1
views
0
recommends
+1 Recommend
1 collections
    0
    shares
      • Record: found
      • Abstract: found
      • Article: found
      Is Open Access

      Effect of specific deep cervical muscle exercises on functional disability, pain intensity, craniovertebral angle, and neck-muscle strength in chronic mechanical neck pain: a randomized controlled trial

      Read this article at

      ScienceOpenPublisherPMC
      Bookmark
          There is no author summary for this article yet. Authors can add summaries to their articles on ScienceOpen to make them more accessible to a non-specialist audience.

          Abstract

          Background

          Exercise is known to be an important component of treatment programs for individuals with neck pain. The study aimed to compare the effects of semispinalis cervicis (extensor) training, deep cervical flexor (flexor) training, and usual care (control) on functional disability, pain intensity, craniovertebral (CV) angle, and neck-muscle strength in chronic mechanical neck pain.

          Methods

          A total of 54 individuals with chronic mechanical neck pain were randomly allocated to three groups: extensor training, flexor training, or control. A Thai version of the Neck Disability Index, numeric pain scale (NPS), CV angle, and neck-muscle strength were measured at baseline, immediately after 6 weeks of training, and at 1- and 3 -month follow-up.

          Results

          Neck Disability Index scores improved significantly more in the exercise groups than in the control group after 6 weeks training and at 1- and 3-month follow-up in both the exten-sor ( P=0.001) and flexor groups ( P=0.003, P=0.001, P=0.004, respectively). NPS scores also improved significantly more in the exercise groups than in the control group after 6 weeks’ training in both the extensor ( P<0.0001) and flexor groups ( P=0.029. In both exercise groups, the CV angle improved significantly compared with the control group at 6 weeks and 3 months (extensor group, P=0.008 and P=0.01, respectively; flexor group, P=0.002 and 0.009, respectively). At 1 month, the CV angle had improved significantly in the flexor group ( P=0.006). Muscle strength in both exercise groups had improved significantly more than in the control group at 6 weeks and 1- and 3-month follow-up (extensor group, P=0.04, P=0.02, P=0.002, respectively; flexor group, P=0.002, P=0.001, and 0.001, respectively). The semispinalis group gained extensor strength and the deep cervical flexor group gained flexor strength.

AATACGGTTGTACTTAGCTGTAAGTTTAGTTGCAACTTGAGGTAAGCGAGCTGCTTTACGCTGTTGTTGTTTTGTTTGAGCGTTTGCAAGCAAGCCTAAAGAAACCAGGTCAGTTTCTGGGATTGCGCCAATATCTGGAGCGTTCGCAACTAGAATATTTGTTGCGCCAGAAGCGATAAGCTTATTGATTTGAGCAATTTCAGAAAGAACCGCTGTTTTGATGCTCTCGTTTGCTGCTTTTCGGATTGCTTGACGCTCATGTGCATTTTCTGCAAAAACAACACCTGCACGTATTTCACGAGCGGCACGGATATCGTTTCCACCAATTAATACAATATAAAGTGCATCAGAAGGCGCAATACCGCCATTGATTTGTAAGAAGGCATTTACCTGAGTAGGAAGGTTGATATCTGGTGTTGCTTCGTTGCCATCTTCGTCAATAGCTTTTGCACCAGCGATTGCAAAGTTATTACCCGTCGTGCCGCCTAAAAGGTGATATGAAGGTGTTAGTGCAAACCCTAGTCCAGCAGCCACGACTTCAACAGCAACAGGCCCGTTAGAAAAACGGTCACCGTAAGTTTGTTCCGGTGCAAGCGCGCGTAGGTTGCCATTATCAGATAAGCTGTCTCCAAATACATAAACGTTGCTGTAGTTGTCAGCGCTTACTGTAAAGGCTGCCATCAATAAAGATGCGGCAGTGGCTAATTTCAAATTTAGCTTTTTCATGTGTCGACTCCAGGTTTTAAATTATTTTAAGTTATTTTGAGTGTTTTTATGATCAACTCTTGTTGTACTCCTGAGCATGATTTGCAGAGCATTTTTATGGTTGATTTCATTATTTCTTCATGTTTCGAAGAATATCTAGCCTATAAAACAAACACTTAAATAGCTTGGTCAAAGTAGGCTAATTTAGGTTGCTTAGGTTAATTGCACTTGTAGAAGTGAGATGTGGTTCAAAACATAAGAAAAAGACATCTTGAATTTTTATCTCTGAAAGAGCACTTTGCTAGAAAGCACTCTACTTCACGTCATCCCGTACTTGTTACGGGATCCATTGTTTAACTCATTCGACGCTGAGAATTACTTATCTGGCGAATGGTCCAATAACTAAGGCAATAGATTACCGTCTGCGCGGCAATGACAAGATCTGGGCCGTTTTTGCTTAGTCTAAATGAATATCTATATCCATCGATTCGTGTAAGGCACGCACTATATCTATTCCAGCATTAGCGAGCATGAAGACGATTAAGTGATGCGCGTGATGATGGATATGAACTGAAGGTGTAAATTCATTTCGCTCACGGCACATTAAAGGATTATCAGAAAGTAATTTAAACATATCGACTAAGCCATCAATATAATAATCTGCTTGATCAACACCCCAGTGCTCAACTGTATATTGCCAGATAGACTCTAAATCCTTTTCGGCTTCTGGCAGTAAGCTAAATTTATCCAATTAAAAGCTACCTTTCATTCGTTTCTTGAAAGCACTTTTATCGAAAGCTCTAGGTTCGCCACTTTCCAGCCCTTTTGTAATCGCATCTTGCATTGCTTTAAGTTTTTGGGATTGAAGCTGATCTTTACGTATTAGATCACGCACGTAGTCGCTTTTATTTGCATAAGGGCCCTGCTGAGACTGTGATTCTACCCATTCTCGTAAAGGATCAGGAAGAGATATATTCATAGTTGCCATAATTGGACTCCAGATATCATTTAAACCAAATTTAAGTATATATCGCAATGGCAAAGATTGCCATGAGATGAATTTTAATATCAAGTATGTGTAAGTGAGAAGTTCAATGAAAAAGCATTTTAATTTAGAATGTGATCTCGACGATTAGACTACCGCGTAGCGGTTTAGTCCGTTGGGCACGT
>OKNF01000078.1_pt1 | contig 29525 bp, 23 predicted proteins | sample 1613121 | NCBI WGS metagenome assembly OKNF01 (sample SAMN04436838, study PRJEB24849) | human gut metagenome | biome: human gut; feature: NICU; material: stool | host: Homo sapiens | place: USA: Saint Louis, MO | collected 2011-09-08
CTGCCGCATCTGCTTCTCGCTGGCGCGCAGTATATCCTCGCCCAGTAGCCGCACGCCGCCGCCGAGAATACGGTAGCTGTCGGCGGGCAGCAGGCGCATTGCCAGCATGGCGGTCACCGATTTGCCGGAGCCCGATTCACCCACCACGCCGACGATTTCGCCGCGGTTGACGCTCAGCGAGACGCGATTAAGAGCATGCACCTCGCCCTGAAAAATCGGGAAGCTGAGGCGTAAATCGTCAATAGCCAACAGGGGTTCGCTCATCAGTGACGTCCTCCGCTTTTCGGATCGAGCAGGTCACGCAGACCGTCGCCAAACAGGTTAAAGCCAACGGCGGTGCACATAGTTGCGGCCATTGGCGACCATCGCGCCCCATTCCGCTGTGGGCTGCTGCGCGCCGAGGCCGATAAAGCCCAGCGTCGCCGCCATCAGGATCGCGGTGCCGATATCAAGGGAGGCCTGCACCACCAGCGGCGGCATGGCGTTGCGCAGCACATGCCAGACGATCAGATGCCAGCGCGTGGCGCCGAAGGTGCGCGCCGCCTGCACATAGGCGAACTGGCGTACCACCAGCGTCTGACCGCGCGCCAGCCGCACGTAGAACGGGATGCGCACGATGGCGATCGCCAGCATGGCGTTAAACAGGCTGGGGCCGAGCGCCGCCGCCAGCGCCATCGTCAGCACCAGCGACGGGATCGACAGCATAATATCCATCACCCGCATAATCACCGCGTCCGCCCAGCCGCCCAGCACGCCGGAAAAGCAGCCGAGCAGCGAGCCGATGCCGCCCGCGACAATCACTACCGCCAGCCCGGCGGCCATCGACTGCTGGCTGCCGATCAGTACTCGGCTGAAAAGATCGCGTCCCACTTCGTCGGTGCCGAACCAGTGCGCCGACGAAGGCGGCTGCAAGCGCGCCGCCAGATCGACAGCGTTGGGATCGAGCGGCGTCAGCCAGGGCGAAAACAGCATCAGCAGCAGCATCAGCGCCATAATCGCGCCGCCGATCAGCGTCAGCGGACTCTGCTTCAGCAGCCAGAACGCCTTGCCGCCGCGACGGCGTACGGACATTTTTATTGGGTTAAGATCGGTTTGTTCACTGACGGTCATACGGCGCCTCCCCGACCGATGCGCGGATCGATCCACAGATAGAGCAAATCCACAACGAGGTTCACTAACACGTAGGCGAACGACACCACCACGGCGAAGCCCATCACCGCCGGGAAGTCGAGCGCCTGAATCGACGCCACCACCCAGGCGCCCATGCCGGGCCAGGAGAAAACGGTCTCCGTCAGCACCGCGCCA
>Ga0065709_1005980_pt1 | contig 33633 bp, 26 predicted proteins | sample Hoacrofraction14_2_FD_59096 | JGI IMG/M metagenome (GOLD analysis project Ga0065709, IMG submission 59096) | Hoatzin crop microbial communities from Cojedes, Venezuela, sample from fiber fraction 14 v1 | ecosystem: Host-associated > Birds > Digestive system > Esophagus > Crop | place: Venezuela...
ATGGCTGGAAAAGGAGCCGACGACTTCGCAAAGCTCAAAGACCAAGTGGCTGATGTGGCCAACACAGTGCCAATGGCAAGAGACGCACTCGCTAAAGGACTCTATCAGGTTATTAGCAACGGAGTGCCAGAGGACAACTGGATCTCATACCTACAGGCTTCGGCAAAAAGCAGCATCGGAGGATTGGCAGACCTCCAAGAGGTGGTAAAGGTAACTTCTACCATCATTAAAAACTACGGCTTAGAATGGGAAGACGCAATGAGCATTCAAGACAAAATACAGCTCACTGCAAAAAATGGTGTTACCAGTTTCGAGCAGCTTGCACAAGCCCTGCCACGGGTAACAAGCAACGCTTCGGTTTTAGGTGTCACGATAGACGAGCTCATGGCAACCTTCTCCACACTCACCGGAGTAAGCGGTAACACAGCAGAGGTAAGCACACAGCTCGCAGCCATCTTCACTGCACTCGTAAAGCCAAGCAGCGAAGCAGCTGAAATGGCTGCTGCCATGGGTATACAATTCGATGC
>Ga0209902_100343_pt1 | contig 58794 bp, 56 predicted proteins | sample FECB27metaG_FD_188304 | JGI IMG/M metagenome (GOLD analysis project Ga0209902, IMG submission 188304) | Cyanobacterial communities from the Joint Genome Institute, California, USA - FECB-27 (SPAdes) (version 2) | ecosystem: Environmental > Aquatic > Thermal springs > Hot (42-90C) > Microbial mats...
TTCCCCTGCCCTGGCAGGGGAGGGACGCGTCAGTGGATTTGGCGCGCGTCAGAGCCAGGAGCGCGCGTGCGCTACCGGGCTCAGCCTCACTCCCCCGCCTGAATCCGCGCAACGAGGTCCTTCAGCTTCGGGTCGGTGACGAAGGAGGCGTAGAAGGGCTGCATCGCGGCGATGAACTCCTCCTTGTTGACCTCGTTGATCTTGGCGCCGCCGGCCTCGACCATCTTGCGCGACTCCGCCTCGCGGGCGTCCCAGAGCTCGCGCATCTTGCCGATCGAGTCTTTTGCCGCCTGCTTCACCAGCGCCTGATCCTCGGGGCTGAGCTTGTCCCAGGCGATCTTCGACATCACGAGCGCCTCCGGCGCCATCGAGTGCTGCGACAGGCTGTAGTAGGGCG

Conclusion

          The results suggest that 6 weeks of training in both exercise groups can improve neck disability, pain intensity, CV angle, and neck-muscle strength in chronic mechanical neck pain.

          Trial registration

          NCT02656030

          Related collections

          Most cited references 40

          • Record: found
          • Abstract: found
          • Article: not found

          The burden and determinants of neck pain in the general population: results of the Bone and Joint Decade 2000-2010 Task Force on Neck Pain and Its Associated Disorders.